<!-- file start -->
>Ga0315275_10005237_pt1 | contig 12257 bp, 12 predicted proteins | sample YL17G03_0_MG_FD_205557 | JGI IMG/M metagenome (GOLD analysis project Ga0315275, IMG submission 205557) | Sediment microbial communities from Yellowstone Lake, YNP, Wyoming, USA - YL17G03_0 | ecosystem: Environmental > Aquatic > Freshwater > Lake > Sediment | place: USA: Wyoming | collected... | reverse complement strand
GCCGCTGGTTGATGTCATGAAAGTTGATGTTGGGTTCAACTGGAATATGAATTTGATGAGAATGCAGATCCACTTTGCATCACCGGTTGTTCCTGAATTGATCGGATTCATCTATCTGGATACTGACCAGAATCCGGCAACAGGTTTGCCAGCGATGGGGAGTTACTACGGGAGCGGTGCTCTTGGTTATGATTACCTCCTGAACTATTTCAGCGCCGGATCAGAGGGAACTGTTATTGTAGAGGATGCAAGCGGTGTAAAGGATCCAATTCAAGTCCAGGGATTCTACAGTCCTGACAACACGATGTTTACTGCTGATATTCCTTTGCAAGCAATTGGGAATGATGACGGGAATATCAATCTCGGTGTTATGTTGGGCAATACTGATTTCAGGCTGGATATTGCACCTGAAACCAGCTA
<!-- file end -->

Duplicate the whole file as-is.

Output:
>Ga0315275_10005237_pt1 | contig 12257 bp, 12 predicted proteins | sample YL17G03_0_MG_FD_205557 | JGI IMG/M metagenome (GOLD analysis project Ga0315275, IMG submission 205557) | Sediment microbial communities from Yellowstone Lake, YNP, Wyoming, USA - YL17G03_0 | ecosystem: Environmental > Aquatic > Freshwater > Lake > Sediment | place: USA: Wyoming | collected... | reverse complement strand
GCCGCTGGTTGATGTCATGAAAGTTGATGTTGGGTTCAACTGGAATATGAATTTGATGAGAATGCAGATCCACTTTGCATCACCGGTTGTTCCTGAATTGATCGGATTCATCTATCTGGATACTGACCAGAATCCGGCAACAGGTTTGCCAGCGATGGGGAGTTACTACGGGAGCGGTGCTCTTGGTTATGATTACCTCCTGAACTATTTCAGCGCCGGATCAGAGGGAACTGTTATTGTAGAGGATGCAAGCGGTGTAAAGGATCCAATTCAAGTCCAGGGATTCTACAGTCCTGACAACACGATGTTTACTGCTGATATTCCTTTGCAAGCAATTGGGAATGATGACGGGAATATCAATCTCGGTGTTATGTTGGGCAATACTGATTTCAGGCTGGATATTGCACCTGAAACCAGCTA